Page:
Another day, another Hulk. As we journey through the past of the publishing history of everyone’s favorite angry, green superhero, we find ourselves – once again in 1985. This time, though, we’re focusing in on She-Hulk, who takes the lead role in Fantastic Four #275.
Fantastic Four #275 is written and drawn by John Byrne, inked by Al Gordon, colorted by Glynis Wein, and lettered by Jim Novak. I’m partial to Byrne’s work because, as I’ve said before, some of the first comics that I love were from IDW Publishing’s various Angel series. My first exposure to Byrne was his work on that title, from his emotional ode to Lorne in a short, musical Angel: Music of the Spheres, to his dark and brooding Angel vs. Frankenstein one-shots, to his pulpy and epic war story Angel: Blood & Trenches. I have fond memories of those stories, so when I dip back into the history of these superheroes that I have come to love in adulthood, I feel a little bit like I’m running unexpectedly into an old friend on a journey.
This issue of Fantastic Four is unlike anything I’ve read from Byrne before, but is also unlike anything I’ve read from a Marvel comic book, full stop. There’s no epic battles, no real superheroics, no alien warlords… nothing like that. The issue is about – get this – She-Hulk chasing down photographers who took nude pictures of her from a helicopter while she was sunbathing. It’s wacky, light-hearted, and full of fun while still showing She-Hulk’s strength, sense of humor, and cunning.
After reading this, I was talking to Blastoff owner Scott Tipton about Byrne’s writing, and he made a great point: “Byrne thinks like an artist, even though he’s a good writer, and trusts the visuals to tell the story.” Scott hits the nail on the head here, but it’s not just because Bryne isn’t heavy-handed with dialogue. In some places, he is – to the benefit of the comic. When some artists dip into writing, the story becomes machine that cranks out ideas that will lead to cool images, rather than a functional story that allows for an engaging narrative and dynamic imagery. Byrne thinks like an artist in that he knows when to pull back on dialogue, letting the art tell the story in the moments where that would be best, and then stepping in with more text when necessary. It’s an incredible feat that Byrne, one of the best artists to ever grace the medium, is as good of a writer as he is an artist, but beyond being such an incredible feat, it’s also just true.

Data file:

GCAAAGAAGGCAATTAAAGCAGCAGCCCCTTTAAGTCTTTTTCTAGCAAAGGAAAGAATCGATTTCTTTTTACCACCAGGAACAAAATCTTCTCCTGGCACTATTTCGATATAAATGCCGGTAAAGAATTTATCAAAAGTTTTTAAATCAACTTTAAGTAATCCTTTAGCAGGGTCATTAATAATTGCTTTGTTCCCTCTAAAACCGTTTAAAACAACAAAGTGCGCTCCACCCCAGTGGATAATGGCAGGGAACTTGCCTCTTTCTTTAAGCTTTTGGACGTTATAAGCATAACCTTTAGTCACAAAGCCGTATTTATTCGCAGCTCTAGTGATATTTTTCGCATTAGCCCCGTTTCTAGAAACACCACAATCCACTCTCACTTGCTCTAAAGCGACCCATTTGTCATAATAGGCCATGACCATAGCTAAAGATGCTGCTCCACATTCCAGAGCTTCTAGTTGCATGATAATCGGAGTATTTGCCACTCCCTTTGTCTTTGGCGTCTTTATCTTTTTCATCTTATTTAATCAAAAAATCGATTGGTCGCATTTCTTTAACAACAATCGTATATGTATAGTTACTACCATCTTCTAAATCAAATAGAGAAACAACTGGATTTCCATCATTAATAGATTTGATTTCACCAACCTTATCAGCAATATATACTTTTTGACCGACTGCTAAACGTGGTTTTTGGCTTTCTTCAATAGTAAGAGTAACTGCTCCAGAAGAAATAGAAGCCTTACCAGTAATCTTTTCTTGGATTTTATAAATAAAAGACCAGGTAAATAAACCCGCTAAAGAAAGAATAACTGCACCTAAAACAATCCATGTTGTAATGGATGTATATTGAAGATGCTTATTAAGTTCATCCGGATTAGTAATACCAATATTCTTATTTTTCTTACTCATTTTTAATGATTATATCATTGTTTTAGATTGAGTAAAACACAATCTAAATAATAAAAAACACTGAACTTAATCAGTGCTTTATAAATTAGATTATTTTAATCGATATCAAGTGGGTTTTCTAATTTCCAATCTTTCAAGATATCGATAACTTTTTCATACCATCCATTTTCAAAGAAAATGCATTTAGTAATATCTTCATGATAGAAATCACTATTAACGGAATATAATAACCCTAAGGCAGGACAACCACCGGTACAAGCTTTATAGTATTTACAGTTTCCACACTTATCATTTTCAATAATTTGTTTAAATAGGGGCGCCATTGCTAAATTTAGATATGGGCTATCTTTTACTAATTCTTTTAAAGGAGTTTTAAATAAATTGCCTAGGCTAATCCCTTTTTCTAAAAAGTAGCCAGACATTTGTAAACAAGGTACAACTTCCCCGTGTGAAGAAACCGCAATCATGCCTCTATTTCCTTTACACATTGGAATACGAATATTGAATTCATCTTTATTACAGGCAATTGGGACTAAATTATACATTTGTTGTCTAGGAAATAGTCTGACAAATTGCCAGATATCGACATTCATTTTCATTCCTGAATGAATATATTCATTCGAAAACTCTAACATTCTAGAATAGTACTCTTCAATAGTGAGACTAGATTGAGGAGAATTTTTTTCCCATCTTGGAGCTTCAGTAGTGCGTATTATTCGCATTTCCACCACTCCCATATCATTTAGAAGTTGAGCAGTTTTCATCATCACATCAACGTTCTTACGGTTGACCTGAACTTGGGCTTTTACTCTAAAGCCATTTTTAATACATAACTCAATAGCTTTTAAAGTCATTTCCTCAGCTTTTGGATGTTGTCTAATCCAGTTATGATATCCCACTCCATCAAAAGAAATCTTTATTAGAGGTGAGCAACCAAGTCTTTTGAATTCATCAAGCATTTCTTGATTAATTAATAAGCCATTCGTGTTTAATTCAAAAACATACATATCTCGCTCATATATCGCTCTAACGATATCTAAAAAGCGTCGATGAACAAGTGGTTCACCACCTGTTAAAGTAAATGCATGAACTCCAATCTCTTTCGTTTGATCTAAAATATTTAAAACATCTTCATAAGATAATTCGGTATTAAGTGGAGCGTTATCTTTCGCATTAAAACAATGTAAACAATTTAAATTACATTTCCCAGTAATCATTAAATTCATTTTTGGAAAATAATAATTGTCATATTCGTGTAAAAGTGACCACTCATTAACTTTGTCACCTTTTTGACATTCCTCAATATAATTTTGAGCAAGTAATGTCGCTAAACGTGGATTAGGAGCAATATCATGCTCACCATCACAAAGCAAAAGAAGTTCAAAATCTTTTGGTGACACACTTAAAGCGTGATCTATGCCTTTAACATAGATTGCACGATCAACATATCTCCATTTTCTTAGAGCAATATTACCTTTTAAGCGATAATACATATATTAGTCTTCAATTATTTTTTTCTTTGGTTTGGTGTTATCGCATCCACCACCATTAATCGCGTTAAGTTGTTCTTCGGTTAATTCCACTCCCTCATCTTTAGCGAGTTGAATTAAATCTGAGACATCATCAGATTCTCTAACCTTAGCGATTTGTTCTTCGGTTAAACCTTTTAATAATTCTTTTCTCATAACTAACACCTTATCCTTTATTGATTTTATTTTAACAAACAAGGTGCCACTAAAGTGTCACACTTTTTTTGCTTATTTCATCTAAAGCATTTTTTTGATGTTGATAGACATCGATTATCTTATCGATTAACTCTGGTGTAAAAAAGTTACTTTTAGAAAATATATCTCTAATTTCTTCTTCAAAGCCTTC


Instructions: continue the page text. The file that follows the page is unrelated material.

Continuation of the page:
There are a few scenes with the core Fantastic Four members, but those are just quick pages that either follow from a previous issue or allude to a story coming up. The focus is very much on She-Hulk, who is the star. And you know what? I like this take on her just as much as the incredible Hulk #1, which was probably my favorite superhero comic from last year. But that’s no surprise – Byrne is a legend, and for damn good reason. If he can take a story about a green lady chasing down a photographer in a helicopter this engaging, then you know he’s earned that legendary status.